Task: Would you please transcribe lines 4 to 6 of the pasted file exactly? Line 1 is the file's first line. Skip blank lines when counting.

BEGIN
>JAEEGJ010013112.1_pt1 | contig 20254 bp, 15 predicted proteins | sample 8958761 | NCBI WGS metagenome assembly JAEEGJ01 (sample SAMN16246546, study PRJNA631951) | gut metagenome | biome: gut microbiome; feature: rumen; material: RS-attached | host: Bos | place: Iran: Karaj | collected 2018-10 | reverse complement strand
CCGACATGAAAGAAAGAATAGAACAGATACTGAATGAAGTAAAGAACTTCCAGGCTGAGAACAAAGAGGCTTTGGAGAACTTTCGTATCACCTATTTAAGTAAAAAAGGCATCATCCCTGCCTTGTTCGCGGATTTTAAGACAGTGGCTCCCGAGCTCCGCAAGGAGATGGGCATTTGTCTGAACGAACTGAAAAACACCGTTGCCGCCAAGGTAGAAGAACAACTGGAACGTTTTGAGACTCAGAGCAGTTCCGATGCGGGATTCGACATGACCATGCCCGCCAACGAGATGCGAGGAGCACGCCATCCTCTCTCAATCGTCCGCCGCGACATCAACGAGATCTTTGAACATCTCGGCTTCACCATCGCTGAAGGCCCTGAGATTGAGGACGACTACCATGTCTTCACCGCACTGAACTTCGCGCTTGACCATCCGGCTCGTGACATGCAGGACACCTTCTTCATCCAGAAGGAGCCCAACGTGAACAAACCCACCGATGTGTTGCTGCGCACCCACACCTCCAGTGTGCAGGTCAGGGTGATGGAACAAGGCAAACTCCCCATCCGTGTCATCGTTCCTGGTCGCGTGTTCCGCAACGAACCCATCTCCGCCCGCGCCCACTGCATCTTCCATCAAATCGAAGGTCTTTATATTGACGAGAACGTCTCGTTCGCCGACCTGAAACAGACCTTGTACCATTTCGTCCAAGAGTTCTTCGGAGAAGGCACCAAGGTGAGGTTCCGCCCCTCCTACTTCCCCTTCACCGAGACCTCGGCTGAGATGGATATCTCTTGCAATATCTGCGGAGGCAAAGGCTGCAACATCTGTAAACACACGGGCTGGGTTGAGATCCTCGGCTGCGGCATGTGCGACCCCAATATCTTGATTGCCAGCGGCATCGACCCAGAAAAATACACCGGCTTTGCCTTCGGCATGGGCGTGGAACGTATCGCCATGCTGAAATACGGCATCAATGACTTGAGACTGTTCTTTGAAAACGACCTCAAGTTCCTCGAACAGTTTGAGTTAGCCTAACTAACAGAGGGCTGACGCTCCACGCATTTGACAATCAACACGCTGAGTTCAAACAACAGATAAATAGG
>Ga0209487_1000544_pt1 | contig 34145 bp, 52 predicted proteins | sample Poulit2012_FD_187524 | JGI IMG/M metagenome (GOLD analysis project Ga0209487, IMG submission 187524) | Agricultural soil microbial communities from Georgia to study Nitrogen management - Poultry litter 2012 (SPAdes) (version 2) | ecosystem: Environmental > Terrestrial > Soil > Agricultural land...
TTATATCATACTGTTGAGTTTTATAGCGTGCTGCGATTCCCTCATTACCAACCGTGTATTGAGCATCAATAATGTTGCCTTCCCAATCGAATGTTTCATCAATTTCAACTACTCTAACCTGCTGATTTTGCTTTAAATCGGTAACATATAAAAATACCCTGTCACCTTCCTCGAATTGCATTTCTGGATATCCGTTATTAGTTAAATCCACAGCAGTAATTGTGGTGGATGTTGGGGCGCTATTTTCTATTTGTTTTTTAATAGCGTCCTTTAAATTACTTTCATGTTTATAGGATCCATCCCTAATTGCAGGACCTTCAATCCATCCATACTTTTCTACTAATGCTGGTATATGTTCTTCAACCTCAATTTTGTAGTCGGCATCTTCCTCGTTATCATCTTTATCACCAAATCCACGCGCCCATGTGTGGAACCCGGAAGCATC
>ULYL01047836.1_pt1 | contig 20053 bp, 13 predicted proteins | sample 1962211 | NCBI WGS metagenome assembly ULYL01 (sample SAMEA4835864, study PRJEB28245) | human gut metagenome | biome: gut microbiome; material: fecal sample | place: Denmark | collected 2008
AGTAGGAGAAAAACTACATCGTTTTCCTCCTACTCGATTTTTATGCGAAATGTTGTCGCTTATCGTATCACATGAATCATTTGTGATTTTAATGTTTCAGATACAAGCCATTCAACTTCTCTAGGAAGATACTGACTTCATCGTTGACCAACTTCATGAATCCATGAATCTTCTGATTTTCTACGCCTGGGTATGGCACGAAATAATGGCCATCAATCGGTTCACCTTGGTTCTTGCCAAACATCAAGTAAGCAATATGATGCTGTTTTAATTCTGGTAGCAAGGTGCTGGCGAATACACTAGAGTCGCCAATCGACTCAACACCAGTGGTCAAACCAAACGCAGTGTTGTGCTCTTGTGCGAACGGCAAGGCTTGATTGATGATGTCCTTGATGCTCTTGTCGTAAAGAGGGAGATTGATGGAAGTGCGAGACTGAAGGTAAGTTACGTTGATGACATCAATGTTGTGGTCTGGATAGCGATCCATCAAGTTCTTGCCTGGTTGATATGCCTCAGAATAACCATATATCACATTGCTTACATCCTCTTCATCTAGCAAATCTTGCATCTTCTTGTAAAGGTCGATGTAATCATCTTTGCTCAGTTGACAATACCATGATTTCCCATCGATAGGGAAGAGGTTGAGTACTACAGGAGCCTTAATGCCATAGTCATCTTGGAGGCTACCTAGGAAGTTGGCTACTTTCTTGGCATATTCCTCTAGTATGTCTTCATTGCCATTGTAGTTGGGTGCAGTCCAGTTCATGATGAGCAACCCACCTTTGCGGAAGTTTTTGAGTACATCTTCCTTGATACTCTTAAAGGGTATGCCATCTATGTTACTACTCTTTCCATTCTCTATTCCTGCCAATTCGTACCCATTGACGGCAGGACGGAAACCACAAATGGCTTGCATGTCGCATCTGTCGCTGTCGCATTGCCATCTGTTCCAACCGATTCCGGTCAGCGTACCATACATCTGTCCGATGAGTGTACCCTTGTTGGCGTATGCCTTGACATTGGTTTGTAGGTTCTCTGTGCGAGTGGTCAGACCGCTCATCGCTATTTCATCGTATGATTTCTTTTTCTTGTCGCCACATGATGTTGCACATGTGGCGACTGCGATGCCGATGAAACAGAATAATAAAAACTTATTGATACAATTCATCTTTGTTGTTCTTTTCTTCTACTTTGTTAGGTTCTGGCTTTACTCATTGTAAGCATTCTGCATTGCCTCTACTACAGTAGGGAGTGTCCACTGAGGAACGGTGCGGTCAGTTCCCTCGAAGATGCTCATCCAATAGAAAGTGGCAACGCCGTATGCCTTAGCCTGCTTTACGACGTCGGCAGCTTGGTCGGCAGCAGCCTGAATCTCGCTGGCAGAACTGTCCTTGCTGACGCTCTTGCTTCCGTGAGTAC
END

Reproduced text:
TTATATCATACTGTTGAGTTTTATAGCGTGCTGCGATTCCCTCATTACCAACCGTGTATTGAGCATCAATAATGTTGCCTTCCCAATCGAATGTTTCATCAATTTCAACTACTCTAACCTGCTGATTTTGCTTTAAATCGGTAACATATAAAAATACCCTGTCACCTTCCTCGAATTGCATTTCTGGATATCCGTTATTAGTTAAATCCACAGCAGTAATTGTGGTGGATGTTGGGGCGCTATTTTCTATTTGTTTTTTAATAGCGTCCTTTAAATTACTTTCATGTTTATAGGATCCATCCCTAATTGCAGGACCTTCAATCCATCCATACTTTTCTACTAATGCTGGTATATGTTCTTCAACCTCAATTTTGTAGTCGGCATCTTCCTCGTTATCATCTTTATCACCAAATCCACGCGCCCATGTGTGGAACCCGGAAGCATC
>ULYL01047836.1_pt1 | contig 20053 bp, 13 predicted proteins | sample 1962211 | NCBI WGS metagenome assembly ULYL01 (sample SAMEA4835864, study PRJEB28245) | human gut metagenome | biome: gut microbiome; material: fecal sample | place: Denmark | collected 2008
AGTAGGAGAAAAACTACATCGTTTTCCTCCTACTCGATTTTTATGCGAAATGTTGTCGCTTATCGTATCACATGAATCATTTGTGATTTTAATGTTTCAGATACAAGCCATTCAACTTCTCTAGGAAGATACTGACTTCATCGTTGACCAACTTCATGAATCCATGAATCTTCTGATTTTCTACGCCTGGGTATGGCACGAAATAATGGCCATCAATCGGTTCACCTTGGTTCTTGCCAAACATCAAGTAAGCAATATGATGCTGTTTTAATTCTGGTAGCAAGGTGCTGGCGAATACACTAGAGTCGCCAATCGACTCAACACCAGTGGTCAAACCAAACGCAGTGTTGTGCTCTTGTGCGAACGGCAAGGCTTGATTGATGATGTCCTTGATGCTCTTGTCGTAAAGAGGGAGATTGATGGAAGTGCGAGACTGAAGGTAAGTTACGTTGATGACATCAATGTTGTGGTCTGGATAGCGATCCATCAAGTTCTTGCCTGGTTGATATGCCTCAGAATAACCATATATCACATTGCTTACATCCTCTTCATCTAGCAAATCTTGCATCTTCTTGTAAAGGTCGATGTAATCATCTTTGCTCAGTTGACAATACCATGATTTCCCATCGATAGGGAAGAGGTTGAGTACTACAGGAGCCTTAATGCCATAGTCATCTTGGAGGCTACCTAGGAAGTTGGCTACTTTCTTGGCATATTCCTCTAGTATGTCTTCATTGCCATTGTAGTTGGGTGCAGTCCAGTTCATGATGAGCAACCCACCTTTGCGGAAGTTTTTGAGTACATCTTCCTTGATACTCTTAAAGGGTATGCCATCTATGTTACTACTCTTTCCATTCTCTATTCCTGCCAATTCGTACCCATTGACGGCAGGACGGAAACCACAAATGGCTTGCATGTCGCATCTGTCGCTGTCGCATTGCCATCTGTTCCAACCGATTCCGGTCAGCGTACCATACATCTGTCCGATGAGTGTACCCTTGTTGGCGTATGCCTTGACATTGGTTTGTAGGTTCTCTGTGCGAGTGGTCAGACCGCTCATCGCTATTTCATCGTATGATTTCTTTTTCTTGTCGCCACATGATGTTGCACATGTGGCGACTGCGATGCCGATGAAACAGAATAATAAAAACTTATTGATACAATTCATCTTTGTTGTTCTTTTCTTCTACTTTGTTAGGTTCTGGCTTTACTCATTGTAAGCATTCTGCATTGCCTCTACTACAGTAGGGAGTGTCCACTGAGGAACGGTGCGGTCAGTTCCCTCGAAGATGCTCATCCAATAGAAAGTGGCAACGCCGTATGCCTTAGCCTGCTTTACGACGTCGGCAGCTTGGTCGGCAGCAGCCTGAATCTCGCTGGCAGAACTGTCCTTGCTGACGCTCTTGCTTCCGTGAGTAC